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Homemade bread, beyond sourdough

7 Recipes
Schaben, Allen J. –– – Bread: Baguette, boule, rolls.
(Allen J. Schaben / Los Angeles Times)

Bread fresh from your oven. Here are seven of our best bread recipes, including rye, white and Irish soda bread, as well as a Nancy Silverton recipe for focaccia.

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James Beard said it: “Good bread is the most fundamentally satisfying of all foods.” And almost no bread tastes better than a hot, crusty loaf pulled from your own oven, made by your own hands (perhaps with the help of a stand mixer). The many loaves made at home during the bread-making craze of the COVID lockdown days were mostly about sourdough — and sourdough starter. A year and a half later, it is time to broaden the homemade bread horizon.

Making white bread can be reminiscent of making sourdough, but here the starter ferments only for a few hours rather than a few days. Soft crusted, with a light acidity from the starter, it is perfect for sandwiches and also suitable for shaping into dinner rolls. Even simpler, crackly-crusted loaves of a basic, daily bread (no starter needed) can be made in most any shape and will be ready to eat in just a few hours.

Rye breads, also surprisingly easy to make, are loaded with flavor, dense and chewy. Often studded with nuts and seeds, they can hold their own paired with other strong flavors. Real Jewish rye sports caraway seeds (but feel free to leave them out). Danish rye uses sunflower and pumpkin seeds — and whatever other seeds you may choose to add.

Looking for something other than sliced bread? Nancy Silverton’s recipe for focaccia turns out dimpled and chewy, airy with a flavorful, crunchy crust — delicious plain and more so with mozzarella and onions buried and baked into the dough. Pocketed pita bread is another surprisingly simple feat — pillowy, chewy individual rounds to fill or savor as is.

For fresh bread fast — and no fussing with starters or yeast — classic Irish soda bread gets its rise from baking soda and is ready to eat in less than two hours. Here too, caraway seeds are optional.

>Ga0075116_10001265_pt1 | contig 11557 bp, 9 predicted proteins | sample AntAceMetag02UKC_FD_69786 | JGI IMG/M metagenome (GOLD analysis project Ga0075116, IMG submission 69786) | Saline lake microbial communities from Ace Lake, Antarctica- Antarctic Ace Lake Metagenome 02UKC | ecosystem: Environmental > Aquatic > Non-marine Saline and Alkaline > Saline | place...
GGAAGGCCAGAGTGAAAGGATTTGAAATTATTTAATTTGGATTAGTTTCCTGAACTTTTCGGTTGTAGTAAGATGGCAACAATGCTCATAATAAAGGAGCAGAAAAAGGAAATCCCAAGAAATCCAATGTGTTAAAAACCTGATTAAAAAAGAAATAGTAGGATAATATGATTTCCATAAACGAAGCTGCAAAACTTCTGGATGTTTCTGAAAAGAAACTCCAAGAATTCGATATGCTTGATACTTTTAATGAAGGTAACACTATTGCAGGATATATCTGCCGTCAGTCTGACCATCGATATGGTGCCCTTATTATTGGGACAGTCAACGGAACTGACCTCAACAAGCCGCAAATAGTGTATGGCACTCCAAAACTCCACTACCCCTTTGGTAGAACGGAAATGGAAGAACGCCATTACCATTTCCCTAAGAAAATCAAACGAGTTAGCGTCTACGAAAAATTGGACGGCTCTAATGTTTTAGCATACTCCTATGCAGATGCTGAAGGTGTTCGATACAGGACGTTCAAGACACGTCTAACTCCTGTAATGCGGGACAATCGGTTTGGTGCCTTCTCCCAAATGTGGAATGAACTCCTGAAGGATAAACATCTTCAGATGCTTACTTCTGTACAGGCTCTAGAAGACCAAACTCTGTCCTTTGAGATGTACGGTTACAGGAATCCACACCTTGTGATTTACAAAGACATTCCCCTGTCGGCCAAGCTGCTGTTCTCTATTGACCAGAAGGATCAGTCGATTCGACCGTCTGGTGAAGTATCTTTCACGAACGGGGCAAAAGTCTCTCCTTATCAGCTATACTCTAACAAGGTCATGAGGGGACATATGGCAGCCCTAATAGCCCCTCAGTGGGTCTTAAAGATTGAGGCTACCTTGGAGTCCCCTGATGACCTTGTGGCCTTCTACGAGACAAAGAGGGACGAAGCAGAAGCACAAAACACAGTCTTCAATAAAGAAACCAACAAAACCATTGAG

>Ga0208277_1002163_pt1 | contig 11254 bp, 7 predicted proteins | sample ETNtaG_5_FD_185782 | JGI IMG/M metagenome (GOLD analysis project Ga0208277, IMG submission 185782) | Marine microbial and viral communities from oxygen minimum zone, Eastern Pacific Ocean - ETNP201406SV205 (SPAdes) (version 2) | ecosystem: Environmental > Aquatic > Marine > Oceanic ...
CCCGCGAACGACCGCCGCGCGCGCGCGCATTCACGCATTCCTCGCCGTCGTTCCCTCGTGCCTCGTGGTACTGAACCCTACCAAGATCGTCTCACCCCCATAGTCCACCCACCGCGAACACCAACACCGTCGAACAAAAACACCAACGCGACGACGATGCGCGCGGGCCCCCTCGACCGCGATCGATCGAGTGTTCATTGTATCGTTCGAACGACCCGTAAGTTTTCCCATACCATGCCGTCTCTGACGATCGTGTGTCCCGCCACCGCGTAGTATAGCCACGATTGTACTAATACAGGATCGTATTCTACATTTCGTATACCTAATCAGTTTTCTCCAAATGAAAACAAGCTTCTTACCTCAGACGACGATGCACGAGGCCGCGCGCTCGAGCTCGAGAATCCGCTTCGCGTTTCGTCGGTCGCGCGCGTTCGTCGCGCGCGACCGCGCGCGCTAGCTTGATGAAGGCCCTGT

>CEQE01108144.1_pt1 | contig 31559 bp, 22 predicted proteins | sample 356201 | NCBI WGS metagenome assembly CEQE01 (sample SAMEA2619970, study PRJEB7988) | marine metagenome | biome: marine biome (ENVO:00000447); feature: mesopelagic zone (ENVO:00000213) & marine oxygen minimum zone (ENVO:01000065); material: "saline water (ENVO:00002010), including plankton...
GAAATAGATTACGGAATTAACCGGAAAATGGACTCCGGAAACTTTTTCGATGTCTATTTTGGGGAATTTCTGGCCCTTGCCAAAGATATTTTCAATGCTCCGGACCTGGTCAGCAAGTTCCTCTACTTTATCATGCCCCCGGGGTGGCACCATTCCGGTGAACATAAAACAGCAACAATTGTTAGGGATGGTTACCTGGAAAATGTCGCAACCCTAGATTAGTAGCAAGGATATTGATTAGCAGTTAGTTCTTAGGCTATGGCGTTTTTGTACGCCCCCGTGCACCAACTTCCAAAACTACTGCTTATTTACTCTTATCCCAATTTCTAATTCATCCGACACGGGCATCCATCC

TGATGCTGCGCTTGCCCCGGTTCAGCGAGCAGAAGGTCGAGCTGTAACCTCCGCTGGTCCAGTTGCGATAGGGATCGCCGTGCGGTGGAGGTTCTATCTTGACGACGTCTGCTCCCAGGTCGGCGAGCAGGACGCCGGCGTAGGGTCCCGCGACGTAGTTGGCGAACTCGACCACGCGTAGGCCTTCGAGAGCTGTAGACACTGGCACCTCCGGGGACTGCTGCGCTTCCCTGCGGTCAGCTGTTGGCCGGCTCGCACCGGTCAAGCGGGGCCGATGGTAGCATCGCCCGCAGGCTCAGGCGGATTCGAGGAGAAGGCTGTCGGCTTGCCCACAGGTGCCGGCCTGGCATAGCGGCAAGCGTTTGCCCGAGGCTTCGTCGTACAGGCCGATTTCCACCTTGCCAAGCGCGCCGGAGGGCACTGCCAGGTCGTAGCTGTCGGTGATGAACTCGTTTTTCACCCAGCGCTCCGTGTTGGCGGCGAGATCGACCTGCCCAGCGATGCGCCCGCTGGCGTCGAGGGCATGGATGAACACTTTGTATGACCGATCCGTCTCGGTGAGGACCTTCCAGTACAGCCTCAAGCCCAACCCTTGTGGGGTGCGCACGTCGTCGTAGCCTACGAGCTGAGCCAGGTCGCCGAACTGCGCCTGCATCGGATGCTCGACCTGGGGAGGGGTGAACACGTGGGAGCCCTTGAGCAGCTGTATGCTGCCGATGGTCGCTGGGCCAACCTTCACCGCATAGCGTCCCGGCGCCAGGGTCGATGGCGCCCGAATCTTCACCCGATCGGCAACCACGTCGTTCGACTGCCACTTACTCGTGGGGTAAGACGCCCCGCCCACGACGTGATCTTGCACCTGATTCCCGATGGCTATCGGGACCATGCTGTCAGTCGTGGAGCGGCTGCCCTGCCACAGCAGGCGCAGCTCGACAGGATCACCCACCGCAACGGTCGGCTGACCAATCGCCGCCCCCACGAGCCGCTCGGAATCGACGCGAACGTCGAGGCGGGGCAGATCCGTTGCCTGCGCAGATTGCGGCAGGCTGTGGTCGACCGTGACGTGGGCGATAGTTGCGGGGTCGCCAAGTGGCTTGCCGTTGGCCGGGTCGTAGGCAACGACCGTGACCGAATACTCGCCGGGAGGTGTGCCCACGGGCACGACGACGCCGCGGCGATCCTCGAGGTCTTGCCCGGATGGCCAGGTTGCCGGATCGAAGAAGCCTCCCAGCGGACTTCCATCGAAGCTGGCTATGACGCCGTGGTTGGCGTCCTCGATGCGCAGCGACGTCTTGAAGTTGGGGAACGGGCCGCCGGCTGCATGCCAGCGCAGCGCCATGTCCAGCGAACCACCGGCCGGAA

Which will you try first?

White Bread

This white bread has a light acidity resulting from using a pre-fermented starter, which is then mixed into a fresher dough, formed into loaves and baked in the traditional manner.
Time 1 hour 15 minutes
Yields Serves 16 (2 loaves)

Rose Levy Beranbaum’s Real Jewish rye bread

This rye bread is made with a bit of rye flour, a bit of malt syrup (or honey or even table sugar), yeast, flour, salt and water. It is surprisingly easy to make at home.
Time 1 hour 10 minutes
Yields Makes 1 round loaf (8 to 12 servings)

Nancy Silverton's onion and sage focaccia

This focaccia is moist and chewy with an irregular hole structure and an oily, crunchy underside. It's like a cross between really good bread and really good pizza.
Time 1 hour 30 minutes
Yields Makes 1 focaccia; each focaccia yields 8 slices.

Pita bread

This is bread that is built with a percentage of whole grain flour and left to proof overnight. It has flavor and structure and heft and can hold up to the glories packed inside.
Time 40 minutes
Yields Makes one dozen pitas

Danish rye bread

Made primarily with rye flour, this smooth and powerful Danish bread is augmented by a mix of seeds, molasses and stout beer.
Time 2 hours
Yields Makes 2 loaves (about 3 dozen slices)

Daily bread

This is a bread you can knock together quickly and vary at will. A plain batard, rosemary baguettes, a dozen currant rolls — the possibilities are endless.
Time 4 hours
Yields Serves about 16 (makes 2 batards)

Classic buttermilk Irish soda bread

Crusty, rustic and hearty, most authentic Irish soda breads are whole wheat, but a combination of half white and half whole wheat or white whole wheat also makes for a good loaf.
Time 1 hour 45 minutes
Yields Serves 10 to 12